“If we want sustainability we need to keep an eye on energy levels (overuse and underuse). Positive collaborative cultures will help because (a) they push for greater accomplishments, and (b) they avoid the debilitating effects of negative cultures. It is not hard work that tires us out, as much as it is negative work.” (Fullan 2004)
The resistors to change (blogged about here) often provide a greater level of work than the actual change. The constant struggle with those that hold an alternative or negative perspective can be extremely wearying and, should change leadership rest with an individual, a debilitating factor. However, a collaborative and distributive leadership system means that any battle can be fought on multiple fronts simultaneously, helping regulate the expenditure of energy and time as well as providing multiple perspectives. In achieving multiple perspectives with the shared goal, an organisation’s leadership is able to actively engage with a wider staff and effect change on multiple levels. Should one leader leave, the sustainability is relatively unaffected. Should they be replaced, a new perspective can be gained and the shared vision can potentially be modified. And in that moment, not only is there sustainability, but also continuity, evolution, and even a new breadth of understanding.
Make sure you're ready for change
Whatever the organisation and the desired change, the establishment of process and structure without trapping the habits of old remains key. The racing driver checks his car, fuel, and tyres before driving, the pilot checks his aircraft before flying, and the leaders within an organisation must check the readiness of a staff before pushing them forward. They must avoid assumptions. Assuming an organisation is ready for change could be quite different from it actually being ready for it. Once resistance has been validated or a vision has been reshaped, staff at all levels can begin to push beyond their limits and train in a way similar to athletes (Fullan 2004), giving “the extra” needed to effect a lasting change. To start with trust and inclusivity must guide the initial decisions.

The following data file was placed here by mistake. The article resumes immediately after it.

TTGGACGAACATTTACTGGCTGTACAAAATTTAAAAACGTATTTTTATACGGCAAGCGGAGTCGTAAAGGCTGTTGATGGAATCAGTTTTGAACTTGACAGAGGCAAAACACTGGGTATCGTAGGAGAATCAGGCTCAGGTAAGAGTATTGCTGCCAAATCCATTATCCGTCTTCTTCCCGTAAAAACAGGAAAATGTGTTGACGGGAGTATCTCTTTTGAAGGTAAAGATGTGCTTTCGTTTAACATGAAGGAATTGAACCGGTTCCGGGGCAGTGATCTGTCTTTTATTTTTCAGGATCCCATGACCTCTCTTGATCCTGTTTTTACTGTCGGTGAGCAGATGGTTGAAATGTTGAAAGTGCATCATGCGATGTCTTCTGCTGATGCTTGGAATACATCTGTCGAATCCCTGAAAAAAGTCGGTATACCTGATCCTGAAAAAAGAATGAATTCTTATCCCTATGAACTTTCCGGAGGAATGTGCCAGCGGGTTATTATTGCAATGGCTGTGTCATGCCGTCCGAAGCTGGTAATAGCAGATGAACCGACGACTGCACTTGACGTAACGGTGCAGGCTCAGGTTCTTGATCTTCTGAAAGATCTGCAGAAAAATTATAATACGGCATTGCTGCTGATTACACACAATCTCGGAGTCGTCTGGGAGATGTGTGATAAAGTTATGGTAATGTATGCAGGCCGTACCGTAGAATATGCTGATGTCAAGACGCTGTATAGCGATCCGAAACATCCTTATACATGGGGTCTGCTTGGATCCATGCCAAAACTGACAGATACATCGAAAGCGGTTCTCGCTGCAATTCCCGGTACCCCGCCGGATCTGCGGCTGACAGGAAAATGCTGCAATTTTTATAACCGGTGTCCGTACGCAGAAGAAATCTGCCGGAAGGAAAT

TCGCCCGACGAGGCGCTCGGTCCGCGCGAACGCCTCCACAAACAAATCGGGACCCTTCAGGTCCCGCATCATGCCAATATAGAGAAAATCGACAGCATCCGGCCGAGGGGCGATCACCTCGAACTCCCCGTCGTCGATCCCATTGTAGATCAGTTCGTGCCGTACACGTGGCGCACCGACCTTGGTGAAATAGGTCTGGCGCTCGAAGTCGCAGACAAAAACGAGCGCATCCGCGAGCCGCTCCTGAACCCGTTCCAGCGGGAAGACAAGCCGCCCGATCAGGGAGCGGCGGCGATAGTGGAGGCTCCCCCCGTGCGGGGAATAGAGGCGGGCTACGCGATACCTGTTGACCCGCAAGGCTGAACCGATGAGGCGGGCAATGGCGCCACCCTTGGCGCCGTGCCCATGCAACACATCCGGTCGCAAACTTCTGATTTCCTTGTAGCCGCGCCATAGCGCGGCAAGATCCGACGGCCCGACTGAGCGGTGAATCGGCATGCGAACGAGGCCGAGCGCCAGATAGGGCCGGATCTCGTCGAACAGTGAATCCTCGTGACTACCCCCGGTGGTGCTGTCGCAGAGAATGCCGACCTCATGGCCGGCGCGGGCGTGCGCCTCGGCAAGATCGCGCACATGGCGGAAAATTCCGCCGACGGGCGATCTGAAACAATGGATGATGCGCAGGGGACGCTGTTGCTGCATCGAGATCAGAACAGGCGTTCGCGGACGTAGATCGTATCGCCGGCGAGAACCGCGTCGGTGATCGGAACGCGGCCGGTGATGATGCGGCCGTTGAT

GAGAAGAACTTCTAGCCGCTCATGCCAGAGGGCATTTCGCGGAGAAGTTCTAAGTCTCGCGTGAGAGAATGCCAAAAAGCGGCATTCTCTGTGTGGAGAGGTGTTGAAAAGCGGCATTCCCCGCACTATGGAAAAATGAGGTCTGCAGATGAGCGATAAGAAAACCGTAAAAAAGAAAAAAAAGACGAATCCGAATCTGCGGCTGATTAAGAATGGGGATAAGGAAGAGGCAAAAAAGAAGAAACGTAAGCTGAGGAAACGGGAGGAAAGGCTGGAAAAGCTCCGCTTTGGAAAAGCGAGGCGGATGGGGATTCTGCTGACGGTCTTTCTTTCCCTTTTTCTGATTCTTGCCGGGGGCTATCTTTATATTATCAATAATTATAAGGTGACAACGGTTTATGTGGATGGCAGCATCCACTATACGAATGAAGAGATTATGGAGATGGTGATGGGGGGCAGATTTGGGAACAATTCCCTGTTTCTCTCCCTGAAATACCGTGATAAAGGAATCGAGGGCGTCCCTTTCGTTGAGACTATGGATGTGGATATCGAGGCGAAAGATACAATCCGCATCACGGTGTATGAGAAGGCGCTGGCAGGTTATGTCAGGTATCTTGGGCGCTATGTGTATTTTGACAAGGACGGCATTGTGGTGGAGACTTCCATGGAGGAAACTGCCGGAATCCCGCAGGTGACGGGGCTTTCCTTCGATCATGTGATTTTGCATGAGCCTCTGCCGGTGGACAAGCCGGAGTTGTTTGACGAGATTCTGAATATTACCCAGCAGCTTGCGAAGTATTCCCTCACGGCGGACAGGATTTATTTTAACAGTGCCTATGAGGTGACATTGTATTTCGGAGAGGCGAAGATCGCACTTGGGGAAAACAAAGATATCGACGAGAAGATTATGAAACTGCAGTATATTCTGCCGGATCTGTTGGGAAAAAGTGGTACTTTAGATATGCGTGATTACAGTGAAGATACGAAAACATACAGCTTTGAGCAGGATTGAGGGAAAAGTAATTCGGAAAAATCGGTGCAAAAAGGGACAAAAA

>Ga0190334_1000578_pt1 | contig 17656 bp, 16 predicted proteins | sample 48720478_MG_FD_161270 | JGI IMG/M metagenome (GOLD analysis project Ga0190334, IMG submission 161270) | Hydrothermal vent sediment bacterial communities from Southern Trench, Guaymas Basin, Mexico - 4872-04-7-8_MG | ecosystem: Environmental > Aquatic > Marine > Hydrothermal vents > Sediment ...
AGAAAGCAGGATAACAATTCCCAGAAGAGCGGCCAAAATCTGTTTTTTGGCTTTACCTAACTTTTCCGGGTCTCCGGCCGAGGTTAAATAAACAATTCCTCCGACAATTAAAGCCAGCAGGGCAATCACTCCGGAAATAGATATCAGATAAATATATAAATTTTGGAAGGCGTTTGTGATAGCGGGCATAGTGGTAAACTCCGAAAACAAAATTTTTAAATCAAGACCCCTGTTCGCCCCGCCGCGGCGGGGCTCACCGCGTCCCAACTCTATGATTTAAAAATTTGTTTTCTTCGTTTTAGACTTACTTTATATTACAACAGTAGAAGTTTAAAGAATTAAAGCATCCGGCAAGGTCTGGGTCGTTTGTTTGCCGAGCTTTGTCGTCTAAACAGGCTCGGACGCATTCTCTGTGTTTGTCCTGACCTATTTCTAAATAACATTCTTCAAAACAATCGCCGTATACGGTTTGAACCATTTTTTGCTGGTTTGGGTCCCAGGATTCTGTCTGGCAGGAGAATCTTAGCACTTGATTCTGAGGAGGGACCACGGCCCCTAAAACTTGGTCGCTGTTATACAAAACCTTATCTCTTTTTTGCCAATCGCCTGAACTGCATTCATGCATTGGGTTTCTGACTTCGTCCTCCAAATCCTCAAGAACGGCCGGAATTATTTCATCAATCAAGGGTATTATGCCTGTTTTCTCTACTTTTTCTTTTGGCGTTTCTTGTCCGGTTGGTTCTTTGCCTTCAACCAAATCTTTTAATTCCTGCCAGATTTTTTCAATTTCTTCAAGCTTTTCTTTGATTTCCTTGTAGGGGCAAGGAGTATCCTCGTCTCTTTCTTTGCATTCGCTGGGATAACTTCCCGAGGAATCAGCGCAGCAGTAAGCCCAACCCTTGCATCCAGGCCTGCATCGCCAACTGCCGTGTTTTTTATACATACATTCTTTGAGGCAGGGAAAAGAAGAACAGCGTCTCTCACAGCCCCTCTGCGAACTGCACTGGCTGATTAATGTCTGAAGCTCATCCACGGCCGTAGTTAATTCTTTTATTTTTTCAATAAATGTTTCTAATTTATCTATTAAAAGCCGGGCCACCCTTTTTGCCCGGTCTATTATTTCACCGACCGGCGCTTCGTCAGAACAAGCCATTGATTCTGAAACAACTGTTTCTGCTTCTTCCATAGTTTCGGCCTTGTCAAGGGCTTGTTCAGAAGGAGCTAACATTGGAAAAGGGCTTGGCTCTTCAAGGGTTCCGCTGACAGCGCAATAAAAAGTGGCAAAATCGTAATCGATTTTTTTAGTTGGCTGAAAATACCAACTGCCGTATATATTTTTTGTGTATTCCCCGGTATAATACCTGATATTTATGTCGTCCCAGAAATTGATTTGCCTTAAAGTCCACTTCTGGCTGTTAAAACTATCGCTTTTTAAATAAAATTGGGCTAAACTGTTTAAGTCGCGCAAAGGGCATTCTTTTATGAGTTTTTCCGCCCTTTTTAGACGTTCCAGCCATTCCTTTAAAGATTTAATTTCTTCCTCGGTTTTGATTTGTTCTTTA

Key factors for sustainable and continuous change
I see the key factors for establishing a culture of sustainable and continuous change as:
- Collaborative development of strategic goals with an openness to further development.
- An environment that highlights resistance and validates it over dismissing.
- Shared responsibility for outcome with regular strategic ‘check-ins’ to ascertain whether a task requires further review or sharing.
- Visual representation of the change, whether language or ongoing collection of successes and case studies.
- Motivation for staff, opportunities for replenishment and learning.
- Clear organisational structure and workflow, showing clarity and representing a scaleable vision for the change desired.
- Resourcing and procurement of the necessary tools to enact the change.
- High trust in all levels of management and leadership with opportunities to address multiple audiences.
- Model the expectation desired.
This list clearly isn’t exhaustive, and any change needs to be underpinned by a supportive environment in which risk taking is promoted. I think the bigger question is one that directs those engaged in change and looking at sustainability, towards asking them to delve further by probing the breadth of continuity and evolution within a shared vision.
Fullan, M. (2004) Leadership and Sustainability, Institute for Studies in Education University of Toronto. Prepared for Hot Seat, Urban Leadership Community, England
Spillane, J and Diamond, J (2015) Distributed Leadership in Practice. Hawker Brownlow Education, Australia